2013-03-07 03:02:52 PM  

Challam: NBC Nightly BS News blamed this on an inadequate weather-predicting computer system, not as accurate as one used in Europe.

My Calif weather is ALWAYS 100% accurate from the Weather Channel.


Except, forecasters have access to the data from the European model.  That one stunk too, though it could be debated that it didn't stink quite as bad.
 
2013-03-07 03:09:14 PM  

jrhokie: Of course she should be fired and could be, easily, under civil service rules. My guess from your whole post though is that you are prone to exxageration

trickymoo:
/ Contractor in DC here, so I get to be harassed by my government overlords when I cant do in a week what takes them 6 months.
// farking watch this fat biatch down the hall show up at 10, leave at noon for lunch, back by 2, leaving before 3 and does jaaaaaaaack shiat while here. And I'm supposed to care that she gets furloughed?


Really, less hyperbole than you're thinking. If you are an employee for the government in Washington it takes A LOT to get fired. More than A LOT, actually. I joke, but if I was an Govee, to get fired I'd have to be caught in the process of actually murdering someone for them to be able to fill out the paperwork to have me escorted from the building, which would take 4 weeks. Their inept and clunky. And if you're good at paperwork/ red-tape, you dont get fired.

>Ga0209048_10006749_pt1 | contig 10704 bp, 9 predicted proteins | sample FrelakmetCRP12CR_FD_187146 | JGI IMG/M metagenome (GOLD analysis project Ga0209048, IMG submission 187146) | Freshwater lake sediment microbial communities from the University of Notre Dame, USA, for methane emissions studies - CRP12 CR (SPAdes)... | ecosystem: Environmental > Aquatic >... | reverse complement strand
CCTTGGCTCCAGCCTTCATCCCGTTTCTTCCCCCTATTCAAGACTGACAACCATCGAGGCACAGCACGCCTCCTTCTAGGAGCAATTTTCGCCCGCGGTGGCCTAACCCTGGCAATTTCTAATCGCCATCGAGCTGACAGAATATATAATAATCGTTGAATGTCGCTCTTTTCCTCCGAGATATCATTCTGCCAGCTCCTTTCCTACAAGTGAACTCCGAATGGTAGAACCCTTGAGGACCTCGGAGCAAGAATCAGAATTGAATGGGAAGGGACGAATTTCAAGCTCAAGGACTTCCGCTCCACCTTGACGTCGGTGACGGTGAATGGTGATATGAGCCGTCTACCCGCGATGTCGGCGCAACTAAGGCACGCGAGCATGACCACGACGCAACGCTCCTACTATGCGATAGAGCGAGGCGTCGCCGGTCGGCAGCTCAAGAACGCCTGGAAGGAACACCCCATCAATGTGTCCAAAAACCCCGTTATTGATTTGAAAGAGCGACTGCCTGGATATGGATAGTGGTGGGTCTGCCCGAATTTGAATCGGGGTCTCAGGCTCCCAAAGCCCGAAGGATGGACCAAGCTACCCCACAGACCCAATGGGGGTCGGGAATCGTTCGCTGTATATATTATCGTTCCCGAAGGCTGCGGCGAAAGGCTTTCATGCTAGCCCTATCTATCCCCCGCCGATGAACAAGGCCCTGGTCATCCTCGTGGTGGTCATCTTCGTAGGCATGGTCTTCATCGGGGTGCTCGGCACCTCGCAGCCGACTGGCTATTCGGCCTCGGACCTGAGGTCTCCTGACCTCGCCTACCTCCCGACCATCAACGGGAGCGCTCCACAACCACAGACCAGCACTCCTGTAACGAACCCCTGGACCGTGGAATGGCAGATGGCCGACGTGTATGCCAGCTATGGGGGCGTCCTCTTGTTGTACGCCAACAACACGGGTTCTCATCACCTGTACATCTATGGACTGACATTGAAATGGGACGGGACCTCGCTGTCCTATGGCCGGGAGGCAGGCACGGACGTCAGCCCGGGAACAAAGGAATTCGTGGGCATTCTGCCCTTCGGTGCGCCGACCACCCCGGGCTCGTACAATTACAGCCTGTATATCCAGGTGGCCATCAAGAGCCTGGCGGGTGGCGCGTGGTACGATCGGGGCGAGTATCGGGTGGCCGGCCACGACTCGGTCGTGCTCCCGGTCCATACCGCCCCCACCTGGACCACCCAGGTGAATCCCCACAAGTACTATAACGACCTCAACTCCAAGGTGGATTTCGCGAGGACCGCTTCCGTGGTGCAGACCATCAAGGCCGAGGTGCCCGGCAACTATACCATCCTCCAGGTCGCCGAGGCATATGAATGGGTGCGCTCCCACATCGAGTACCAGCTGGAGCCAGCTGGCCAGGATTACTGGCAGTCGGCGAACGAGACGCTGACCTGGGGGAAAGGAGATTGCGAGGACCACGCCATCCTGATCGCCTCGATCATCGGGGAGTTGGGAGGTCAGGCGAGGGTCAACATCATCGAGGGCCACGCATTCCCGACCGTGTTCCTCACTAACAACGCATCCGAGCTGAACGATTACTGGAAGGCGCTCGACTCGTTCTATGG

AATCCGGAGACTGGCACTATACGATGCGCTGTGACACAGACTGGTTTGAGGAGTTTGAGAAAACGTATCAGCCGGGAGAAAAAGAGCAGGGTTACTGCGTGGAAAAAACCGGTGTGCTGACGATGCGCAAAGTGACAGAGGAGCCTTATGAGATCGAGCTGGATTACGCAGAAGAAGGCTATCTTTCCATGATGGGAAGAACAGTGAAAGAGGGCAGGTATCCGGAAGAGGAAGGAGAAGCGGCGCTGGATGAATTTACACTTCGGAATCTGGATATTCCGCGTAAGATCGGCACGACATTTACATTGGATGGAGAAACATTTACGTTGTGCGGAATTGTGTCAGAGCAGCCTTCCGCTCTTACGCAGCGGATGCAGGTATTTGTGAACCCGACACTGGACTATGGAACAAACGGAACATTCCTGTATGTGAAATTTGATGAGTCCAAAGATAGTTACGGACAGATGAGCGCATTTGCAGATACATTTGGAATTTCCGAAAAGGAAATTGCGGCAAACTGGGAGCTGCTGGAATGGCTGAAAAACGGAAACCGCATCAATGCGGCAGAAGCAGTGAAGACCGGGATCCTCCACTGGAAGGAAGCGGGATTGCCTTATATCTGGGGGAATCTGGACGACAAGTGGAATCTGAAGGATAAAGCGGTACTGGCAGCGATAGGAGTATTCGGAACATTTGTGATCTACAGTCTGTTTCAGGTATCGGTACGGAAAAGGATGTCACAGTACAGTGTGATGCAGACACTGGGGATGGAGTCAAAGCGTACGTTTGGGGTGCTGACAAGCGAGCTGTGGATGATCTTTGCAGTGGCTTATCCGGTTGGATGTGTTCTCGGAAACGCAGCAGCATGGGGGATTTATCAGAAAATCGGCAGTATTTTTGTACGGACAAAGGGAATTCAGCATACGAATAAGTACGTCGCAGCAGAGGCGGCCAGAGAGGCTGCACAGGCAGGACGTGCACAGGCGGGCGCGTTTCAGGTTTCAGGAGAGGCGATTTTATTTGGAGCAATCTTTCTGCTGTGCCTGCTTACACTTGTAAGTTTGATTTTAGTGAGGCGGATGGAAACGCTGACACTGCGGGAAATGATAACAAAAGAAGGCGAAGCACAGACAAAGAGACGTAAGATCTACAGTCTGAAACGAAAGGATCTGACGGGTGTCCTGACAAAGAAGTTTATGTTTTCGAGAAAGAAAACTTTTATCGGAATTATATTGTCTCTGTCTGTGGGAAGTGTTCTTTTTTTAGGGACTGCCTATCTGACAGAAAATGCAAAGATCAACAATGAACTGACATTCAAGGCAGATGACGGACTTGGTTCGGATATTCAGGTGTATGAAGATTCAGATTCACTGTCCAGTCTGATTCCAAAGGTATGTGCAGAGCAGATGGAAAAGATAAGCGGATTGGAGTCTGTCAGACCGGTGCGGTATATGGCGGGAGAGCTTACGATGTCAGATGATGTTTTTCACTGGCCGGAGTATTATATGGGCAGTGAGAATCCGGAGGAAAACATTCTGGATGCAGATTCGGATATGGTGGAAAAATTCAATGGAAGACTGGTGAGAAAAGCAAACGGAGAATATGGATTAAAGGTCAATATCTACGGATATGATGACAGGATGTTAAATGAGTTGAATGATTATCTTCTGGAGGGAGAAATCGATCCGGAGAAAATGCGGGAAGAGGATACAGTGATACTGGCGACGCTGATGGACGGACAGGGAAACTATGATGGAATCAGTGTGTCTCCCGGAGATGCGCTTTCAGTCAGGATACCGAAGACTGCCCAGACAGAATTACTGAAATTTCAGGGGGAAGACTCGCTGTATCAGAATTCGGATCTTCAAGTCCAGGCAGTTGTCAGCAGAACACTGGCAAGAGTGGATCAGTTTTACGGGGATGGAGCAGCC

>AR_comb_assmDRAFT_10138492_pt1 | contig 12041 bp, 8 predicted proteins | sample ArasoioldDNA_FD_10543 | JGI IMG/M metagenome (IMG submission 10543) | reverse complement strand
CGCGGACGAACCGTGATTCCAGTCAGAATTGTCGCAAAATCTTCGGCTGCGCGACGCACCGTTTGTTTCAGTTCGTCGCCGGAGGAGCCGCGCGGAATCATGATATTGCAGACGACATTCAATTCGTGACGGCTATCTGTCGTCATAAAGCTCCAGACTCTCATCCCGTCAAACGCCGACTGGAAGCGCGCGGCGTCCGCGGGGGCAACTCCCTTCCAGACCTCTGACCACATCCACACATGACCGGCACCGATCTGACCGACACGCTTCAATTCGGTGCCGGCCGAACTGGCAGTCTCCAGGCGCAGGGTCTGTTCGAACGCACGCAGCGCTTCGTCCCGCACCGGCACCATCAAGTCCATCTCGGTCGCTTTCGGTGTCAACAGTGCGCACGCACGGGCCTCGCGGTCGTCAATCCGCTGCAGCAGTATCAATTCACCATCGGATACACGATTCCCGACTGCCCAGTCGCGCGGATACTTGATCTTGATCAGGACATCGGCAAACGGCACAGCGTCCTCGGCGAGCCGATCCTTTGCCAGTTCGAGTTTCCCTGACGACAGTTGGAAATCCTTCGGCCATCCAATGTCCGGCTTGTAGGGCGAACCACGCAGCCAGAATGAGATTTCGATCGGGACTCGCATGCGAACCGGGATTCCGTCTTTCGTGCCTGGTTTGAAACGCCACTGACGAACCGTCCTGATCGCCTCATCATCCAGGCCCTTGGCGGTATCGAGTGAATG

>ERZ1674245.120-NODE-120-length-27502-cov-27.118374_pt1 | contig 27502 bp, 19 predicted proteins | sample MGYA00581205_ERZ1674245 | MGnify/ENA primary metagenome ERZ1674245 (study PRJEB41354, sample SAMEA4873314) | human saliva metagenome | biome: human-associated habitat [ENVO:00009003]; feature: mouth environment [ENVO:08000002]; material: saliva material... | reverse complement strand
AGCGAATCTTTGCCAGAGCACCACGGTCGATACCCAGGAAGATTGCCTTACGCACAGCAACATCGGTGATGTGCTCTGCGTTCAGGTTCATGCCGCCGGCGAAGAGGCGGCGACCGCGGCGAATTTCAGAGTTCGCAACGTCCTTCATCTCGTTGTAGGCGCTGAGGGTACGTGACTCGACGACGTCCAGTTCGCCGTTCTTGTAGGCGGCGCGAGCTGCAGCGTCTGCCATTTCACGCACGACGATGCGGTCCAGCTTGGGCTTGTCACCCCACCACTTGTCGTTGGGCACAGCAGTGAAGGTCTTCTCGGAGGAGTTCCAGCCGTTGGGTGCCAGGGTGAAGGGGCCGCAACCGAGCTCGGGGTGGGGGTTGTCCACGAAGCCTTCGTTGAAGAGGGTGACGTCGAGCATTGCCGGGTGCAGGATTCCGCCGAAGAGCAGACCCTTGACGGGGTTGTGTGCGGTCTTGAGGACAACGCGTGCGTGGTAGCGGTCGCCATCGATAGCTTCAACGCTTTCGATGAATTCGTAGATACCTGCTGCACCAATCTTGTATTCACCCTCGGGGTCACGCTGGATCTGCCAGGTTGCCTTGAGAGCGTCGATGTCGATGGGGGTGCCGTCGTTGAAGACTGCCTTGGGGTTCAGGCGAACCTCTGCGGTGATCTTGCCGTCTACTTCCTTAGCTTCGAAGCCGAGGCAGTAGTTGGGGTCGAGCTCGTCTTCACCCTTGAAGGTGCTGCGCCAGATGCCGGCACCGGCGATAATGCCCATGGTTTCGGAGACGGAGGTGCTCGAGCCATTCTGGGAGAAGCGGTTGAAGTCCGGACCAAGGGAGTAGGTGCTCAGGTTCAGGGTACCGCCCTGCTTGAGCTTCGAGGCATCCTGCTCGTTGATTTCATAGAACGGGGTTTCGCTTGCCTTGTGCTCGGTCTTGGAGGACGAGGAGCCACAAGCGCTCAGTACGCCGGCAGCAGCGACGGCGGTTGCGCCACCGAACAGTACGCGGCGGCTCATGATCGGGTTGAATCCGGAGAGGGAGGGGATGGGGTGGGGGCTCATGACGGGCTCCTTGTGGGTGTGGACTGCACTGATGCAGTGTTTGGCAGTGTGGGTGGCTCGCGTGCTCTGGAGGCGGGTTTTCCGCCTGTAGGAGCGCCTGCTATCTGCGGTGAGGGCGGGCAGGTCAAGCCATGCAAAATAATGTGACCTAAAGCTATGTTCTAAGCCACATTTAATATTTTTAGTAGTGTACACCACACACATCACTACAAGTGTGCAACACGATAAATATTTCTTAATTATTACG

A buddy of mine got hired by the DoHS. After a few months they spoke to him and said, 'hey, how about you just sloowwww down a little? you're doing too much work around here.'
 
2013-03-07 03:17:07 PM  
Subby: "DEEEEEEEEEEEEEEEEEEEEEEEEEEERP!!!!!!"
 
2013-03-07 03:18:47 PM  
I called in also.
Said I was snowed in.... in Baltimore (so they wouldn't drive to my house to get me)
Problem is
Baltimore just got rain.
heh
 
2013-03-07 03:21:05 PM  

StrangeQ: The Metro's not bad once you get to it,


Actually the more I got used to it the more I hated it. I don't use it at all now.
 
2013-03-07 03:29:34 PM  
Government employees are by definition non-essential.  It goes without saying that they are also, for the most part, Liberals.  I'm not suggesting anything; I'm just saying that if they somehow all disappeared, no one would miss them, the economy would be stronger and the world would be a much better place.

adkisson.jpg
 
2013-03-07 03:32:43 PM  

Challam: NBC Nightly BS News blamed this on an inadequate weather-predicting computer system, not as accurate as one used in Europe.

My Calif weather is ALWAYS 100% accurate from the Weather Channel.


lol, here in the mountains of CO, the weather channel is pretty consistently wrong.
 
2013-03-07 03:35:08 PM  

Pants full of macaroni!!: Government employees are by definition non-essential.  It goes without saying that they are also, for the most part, Liberals.  I'm not suggesting anything; I'm just saying that if they somehow all disappeared, no one would miss them, the economy would be stronger and the world would be a much better place.

adkisson.jpg


Why do we have to pretend hyper-simplification is a valid form of argument. It goes without saying that cops, firefighters, teachers, doctors at the VA, pararescuemen, coast guard helicopter pilots and rescue divers are a bunch of non-essential liberals? The economy would boom without them? Well, there sure would be a lot of economic activity as the poor just slaughtered the rich  en masse without any police or military to prop the system up, but I dunno if that's the kind of boom you're looking for.